The stress–strain curves of Al NW and OC-Al NWs obtained at a constant strain rate of 0.05% ps−1 are shown in Fig. 2a. The Al NW tested in vacuum (Fig. 2a) exhibited a high tensile (yield) strength followed by fracture at a low strain, while the OC-Al NW tested under the same conditions had a lower strength but significantly higher ductility. The greatest ductility was observed when the OC-Al NW was tested in O2 indicating that the O2 atmosphere drastically increased the NW's ductility. The pertinent mechanical properties of the NWs are shown in Table 1. Al NWs tested under vacuum yielded at , which corresponded to a strain of . This was followed by a sudden drop in σ, and Al NW fractured at without necking, namely, in a quasi-brittle manner, as shown in Fig. 2b. The strength of OC-Al NW was initially controlled by the Al core that yielded at , but at a lower strain of than that of the Al NW’s. The oxide shell, however continued to deform after the fracture of the Al core at by viscous flow, and formed a neck around the Al fracture surface. For ε>20%, the oxide layer became thinner, and voids began to form and grow such that at ε=40% single atomic chains of Al–O were generated as shown in Fig. 2c. When OC-Al NW was deformed in O2, rather than in vacuum, its yield stress, controlled by the Al core, was smaller (); yet the deformation progressed at a constant stress by viscous flow of the oxide shell, which sustained a large strain of 78.0%, while exhibiting a uniform deformation without necking (as shown in Fig. 2d for ε=60.0%), which are characteristic features of superplastic deformation.

Figure 2: Aluminium nanowire deformation in vacuum and O2 environments.
Figure 2

(a) A comparison of the stress–strain curves for Al and OC-Al NWs deformed under vacuum and in O2 at a strain rate of 0.05% ps−1. (b) The atomic structure of Al NW fractured under vacuum at ε=12% exhibited quasi-brittle fracture without necking. (c) OC-Al NW deformed under vacuum at ε=40%. The fractured Al in the core and plastically deformed oxide at the surface formed Al–O chains and developed voids at the Al fracture surface. (d) OC-Al NW deformed in O2 at ε=60% showing that the Al core region was fractured and that the oxide deformed without any indication of a fracture or necking.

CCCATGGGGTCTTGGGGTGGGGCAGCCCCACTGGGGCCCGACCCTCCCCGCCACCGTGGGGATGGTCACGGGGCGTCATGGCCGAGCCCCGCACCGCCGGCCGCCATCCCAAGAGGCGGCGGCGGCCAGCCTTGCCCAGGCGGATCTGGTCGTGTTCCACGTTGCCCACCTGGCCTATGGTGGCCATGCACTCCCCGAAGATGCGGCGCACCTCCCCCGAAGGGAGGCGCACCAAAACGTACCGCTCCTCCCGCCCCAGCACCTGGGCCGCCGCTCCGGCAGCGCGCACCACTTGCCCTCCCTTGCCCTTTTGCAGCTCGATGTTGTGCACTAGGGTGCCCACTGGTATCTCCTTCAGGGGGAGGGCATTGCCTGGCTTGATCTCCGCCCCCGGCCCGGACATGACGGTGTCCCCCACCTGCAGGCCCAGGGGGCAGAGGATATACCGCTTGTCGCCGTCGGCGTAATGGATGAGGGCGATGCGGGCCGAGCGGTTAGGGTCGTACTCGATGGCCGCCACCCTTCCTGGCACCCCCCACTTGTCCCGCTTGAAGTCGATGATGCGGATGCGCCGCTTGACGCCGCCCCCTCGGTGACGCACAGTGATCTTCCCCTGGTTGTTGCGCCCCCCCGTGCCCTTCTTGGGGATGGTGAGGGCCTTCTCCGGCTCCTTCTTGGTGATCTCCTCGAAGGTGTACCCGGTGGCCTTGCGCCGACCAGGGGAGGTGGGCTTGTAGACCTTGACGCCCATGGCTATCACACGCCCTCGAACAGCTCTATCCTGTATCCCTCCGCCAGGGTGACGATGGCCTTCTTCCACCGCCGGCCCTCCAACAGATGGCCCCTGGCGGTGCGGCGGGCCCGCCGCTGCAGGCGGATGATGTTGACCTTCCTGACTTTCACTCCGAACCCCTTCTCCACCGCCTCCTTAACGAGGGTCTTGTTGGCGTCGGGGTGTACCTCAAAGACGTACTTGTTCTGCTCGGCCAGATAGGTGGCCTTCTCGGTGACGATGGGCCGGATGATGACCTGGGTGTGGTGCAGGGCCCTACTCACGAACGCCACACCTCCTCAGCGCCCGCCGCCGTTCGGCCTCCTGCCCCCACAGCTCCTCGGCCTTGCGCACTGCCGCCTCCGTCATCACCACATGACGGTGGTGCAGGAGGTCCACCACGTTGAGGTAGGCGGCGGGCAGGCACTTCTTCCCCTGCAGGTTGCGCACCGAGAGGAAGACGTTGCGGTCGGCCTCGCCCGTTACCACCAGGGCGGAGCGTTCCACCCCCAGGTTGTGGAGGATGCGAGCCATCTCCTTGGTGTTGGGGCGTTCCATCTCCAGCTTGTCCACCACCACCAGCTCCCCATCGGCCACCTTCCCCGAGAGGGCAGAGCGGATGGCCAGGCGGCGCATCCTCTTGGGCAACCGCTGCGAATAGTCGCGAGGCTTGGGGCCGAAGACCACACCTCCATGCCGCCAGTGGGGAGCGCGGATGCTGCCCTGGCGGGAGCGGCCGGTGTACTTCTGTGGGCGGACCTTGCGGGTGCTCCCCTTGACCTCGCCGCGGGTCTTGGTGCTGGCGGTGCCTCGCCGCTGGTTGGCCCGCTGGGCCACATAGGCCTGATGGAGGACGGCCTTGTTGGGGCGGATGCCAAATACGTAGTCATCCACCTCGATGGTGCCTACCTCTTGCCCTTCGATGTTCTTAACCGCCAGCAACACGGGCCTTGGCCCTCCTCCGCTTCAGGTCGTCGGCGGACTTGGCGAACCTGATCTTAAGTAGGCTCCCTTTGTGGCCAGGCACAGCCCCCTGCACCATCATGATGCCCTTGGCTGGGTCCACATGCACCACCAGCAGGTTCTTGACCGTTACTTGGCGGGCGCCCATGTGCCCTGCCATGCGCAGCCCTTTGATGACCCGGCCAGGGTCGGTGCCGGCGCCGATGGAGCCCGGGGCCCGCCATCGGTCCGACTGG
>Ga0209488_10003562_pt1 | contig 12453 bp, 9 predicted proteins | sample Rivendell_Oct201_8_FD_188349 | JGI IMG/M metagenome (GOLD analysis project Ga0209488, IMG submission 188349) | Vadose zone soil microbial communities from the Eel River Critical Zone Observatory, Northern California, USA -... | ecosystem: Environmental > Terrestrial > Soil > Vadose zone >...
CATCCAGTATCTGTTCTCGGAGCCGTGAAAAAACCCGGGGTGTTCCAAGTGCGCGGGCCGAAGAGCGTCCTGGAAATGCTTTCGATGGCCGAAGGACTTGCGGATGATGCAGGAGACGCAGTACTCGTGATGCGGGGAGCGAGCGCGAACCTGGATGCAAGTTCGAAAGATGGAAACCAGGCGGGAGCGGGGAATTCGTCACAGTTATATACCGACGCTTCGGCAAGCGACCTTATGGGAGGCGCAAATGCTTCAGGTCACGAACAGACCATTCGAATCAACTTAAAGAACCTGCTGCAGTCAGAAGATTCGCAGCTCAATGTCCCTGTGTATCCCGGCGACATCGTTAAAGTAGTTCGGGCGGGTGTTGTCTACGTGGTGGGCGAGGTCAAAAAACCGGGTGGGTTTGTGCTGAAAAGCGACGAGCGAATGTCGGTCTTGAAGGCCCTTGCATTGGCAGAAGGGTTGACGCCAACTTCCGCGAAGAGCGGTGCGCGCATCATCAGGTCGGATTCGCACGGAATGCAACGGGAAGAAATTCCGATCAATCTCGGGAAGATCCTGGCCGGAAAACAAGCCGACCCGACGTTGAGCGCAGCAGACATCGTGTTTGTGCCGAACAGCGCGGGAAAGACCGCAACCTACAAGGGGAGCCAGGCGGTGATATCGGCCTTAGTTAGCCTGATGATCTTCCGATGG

Table 1: Mechanical properties of Al NWs deformed in vacuum and O2 at different strain rates.

Oxide shell enhanced the ductility of crystalline Al NWs

The high yield strength and quasi-brittle fracture characteristics of Al NW deformed in vacuum were consistent with previous MD simulations9,33. Figure 3 provides details of dislocation initiation and glide mechanisms in the Al NW. The deformation mechanisms were investigated by determining the stacking faults (SFs) in the crystal using a centrosymmetry parameter34,35. Typically, the yielding of Al NW initiated by the nucleation of Shockley partial dislocations at the energetically favourable corners on the NW surface. Figure 3a shows details of two partial dislocations that nucleated from the intersection of (100) and (110) facets at the NW surface. These partial dislocations propagated by gliding on the slip system, where the maximum resolved shear stress occurred. The partials exited the NW surface, leaving an SF within the crystal and causing an abrupt stress release at (Fig. 2a). The Al NW fractured (at ) by cleavage that occurred along the (111) planes without nucleation of new dislocations.

Figure 3: SFs in aluminium deformed in vacuum and in O2 at a strain rate of 0.05% ps−1.
Figure 3

(a) SFs formed in Al NW deformed in vacuum at the yield point. (b) SFs formed in Al core of OC-Al NW deformed in vacuum at the yield point. (c) The SFs for an OC-Al NW deformed in O2 at the yield point. (d) SFs formed in OC-Al NW deformed in O2 at ε=16%, indicating a Lomer–Cottrell lock formation. SFs were visualized using the CSP, where a CSP value of ~0.04 corresponds to an SF in the Al FCC lattice.